So far the investigation of researchers to look for evidence of life in the 100,000 galaxies arguably disappointing. Scientists from Penn State University have analyzed data from satellites owned by NASA WISE and they returned to the conclusion that it is futile. The idea behind this investigation is an advanced civilization always leaves electromagnetic energy that can be detected through mid-infrared wavelengths. About 50 years ago, Freeman Dyson, a physicist ever suggested that mid-infrared emission could be evidence of an advanced alien civilization. Previous studies have been searching for alien life only on 100 samples. From previous studies, it is difficult to distinguish whether the marks obtained is an alien life emission or unusual natural phenomena.
The idea behind this survey is if a galaxy has been colonized by an advanced alien civilization, the energy produced by that civilization’s technologies should be detected via mid-infrared wavelengths, which makes the WISE satellite the perfect instrument to detect these frequencies, according to Jason T. Wright, an astrophysicist from Penn State’s Center for Exoplanets and Habitable Worlds.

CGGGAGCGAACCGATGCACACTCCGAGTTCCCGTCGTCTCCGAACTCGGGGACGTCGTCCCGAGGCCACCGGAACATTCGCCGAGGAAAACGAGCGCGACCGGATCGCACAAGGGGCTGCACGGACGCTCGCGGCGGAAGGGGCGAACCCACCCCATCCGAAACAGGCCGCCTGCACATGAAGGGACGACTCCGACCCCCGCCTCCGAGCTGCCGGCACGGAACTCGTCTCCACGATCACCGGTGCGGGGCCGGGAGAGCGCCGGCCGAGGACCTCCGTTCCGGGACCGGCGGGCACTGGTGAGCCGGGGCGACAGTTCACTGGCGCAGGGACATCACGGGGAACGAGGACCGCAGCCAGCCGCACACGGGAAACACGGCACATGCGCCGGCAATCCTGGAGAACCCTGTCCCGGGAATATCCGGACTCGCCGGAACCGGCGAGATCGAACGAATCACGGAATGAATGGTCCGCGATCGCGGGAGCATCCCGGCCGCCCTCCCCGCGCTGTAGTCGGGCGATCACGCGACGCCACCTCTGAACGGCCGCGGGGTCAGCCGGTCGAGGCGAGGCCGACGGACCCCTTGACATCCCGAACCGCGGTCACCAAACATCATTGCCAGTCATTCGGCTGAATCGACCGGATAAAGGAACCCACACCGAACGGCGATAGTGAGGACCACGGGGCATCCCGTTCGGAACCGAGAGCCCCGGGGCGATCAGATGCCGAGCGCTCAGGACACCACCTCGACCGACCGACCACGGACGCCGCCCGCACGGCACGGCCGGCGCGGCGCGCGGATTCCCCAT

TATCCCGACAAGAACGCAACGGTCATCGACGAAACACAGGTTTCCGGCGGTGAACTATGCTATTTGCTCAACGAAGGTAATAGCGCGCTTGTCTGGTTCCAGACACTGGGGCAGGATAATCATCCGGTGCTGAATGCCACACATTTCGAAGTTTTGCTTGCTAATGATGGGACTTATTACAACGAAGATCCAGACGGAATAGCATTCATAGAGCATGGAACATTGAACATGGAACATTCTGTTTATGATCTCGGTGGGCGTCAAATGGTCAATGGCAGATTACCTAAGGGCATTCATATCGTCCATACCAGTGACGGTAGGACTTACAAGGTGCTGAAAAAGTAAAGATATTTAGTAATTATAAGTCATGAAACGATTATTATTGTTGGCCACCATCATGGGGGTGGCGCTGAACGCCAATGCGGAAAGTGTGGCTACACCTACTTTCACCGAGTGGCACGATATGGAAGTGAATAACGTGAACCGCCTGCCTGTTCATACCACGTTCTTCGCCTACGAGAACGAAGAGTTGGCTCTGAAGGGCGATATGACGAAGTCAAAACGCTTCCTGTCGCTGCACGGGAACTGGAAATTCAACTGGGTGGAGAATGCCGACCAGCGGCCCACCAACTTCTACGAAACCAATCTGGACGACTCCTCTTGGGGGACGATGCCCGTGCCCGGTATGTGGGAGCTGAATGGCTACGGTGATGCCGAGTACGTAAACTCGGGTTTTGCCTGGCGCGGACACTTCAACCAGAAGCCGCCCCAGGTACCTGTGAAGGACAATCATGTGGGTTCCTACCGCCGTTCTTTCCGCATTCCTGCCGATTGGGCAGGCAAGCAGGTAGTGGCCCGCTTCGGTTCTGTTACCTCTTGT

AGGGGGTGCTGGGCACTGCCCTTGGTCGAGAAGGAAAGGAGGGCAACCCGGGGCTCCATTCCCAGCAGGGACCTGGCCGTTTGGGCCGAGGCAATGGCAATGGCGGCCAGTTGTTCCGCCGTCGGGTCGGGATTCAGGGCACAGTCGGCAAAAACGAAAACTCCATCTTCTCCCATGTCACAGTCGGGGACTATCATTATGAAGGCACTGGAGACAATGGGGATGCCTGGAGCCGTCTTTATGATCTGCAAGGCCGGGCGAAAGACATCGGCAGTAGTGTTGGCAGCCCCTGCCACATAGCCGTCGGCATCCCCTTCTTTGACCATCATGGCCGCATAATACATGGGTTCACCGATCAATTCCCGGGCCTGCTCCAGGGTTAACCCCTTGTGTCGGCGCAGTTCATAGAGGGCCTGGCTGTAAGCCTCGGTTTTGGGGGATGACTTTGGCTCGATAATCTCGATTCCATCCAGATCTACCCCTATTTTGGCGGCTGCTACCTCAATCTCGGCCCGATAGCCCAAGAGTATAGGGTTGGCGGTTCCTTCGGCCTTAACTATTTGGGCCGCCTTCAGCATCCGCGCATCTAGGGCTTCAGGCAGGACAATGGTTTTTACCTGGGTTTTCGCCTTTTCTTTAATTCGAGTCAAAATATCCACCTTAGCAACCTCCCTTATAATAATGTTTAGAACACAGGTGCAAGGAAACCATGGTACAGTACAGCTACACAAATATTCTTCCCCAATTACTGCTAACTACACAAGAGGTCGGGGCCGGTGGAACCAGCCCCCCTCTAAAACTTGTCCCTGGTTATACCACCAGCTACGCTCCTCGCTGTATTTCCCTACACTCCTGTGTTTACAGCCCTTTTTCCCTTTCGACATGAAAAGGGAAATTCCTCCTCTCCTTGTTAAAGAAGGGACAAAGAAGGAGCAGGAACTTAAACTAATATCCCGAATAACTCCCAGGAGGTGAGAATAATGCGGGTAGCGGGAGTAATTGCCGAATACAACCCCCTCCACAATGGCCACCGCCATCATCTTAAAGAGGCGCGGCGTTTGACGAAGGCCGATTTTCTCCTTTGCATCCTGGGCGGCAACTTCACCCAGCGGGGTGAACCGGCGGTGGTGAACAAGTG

Some 50 years ago, physicist Freeman Dyson suggested mid-infrared emissions could be hard evidence of an advanced alien civilization. It was impossible to obtain these measurements from this kind of radiation from deep space until the advent of space telescopes such as the WISE instrument.
During this study, almost 100 million observations were made by the WISE instrument in search of evidence from 100,000 candidate galaxies emitting a significant amount of radiation from possible alien civilization technology.
Prior studies and research looking for intelligent alien life and civilizations only examined 100 or so candidates.
From the 100,000 candidates included in the WISE survey, only 50 revealed unusual radiation patterns. But determining if they’re natural sources or evidence of alien life is yet to be confirmed, according to researchers.
Wright says these results concluded that out of 100,000 galaxies WISE examined in sufficient detail, none of them seems to be widely populated by an alien civilization.
He says that in their billions of years in existence, these galaxies should have produced ample time for advanced alien civilizations to produce advanced technology. It’s either they don’t exist or they don’t use enough energy for our instruments to detect them, he adds.
This study is in the Astrophysical Journal Supplement Series.
Reminds me of the old elephant joke: Have you ever seen an elephant hiding in a tree?
No? They hide good, don’t they.
If it take light years to view these planets would it take even longer for these emissions to reach the earths telescopes to be detected? If these civilizations advanced along a similar time line it could be thousands of years or X times more to obtain these emissions…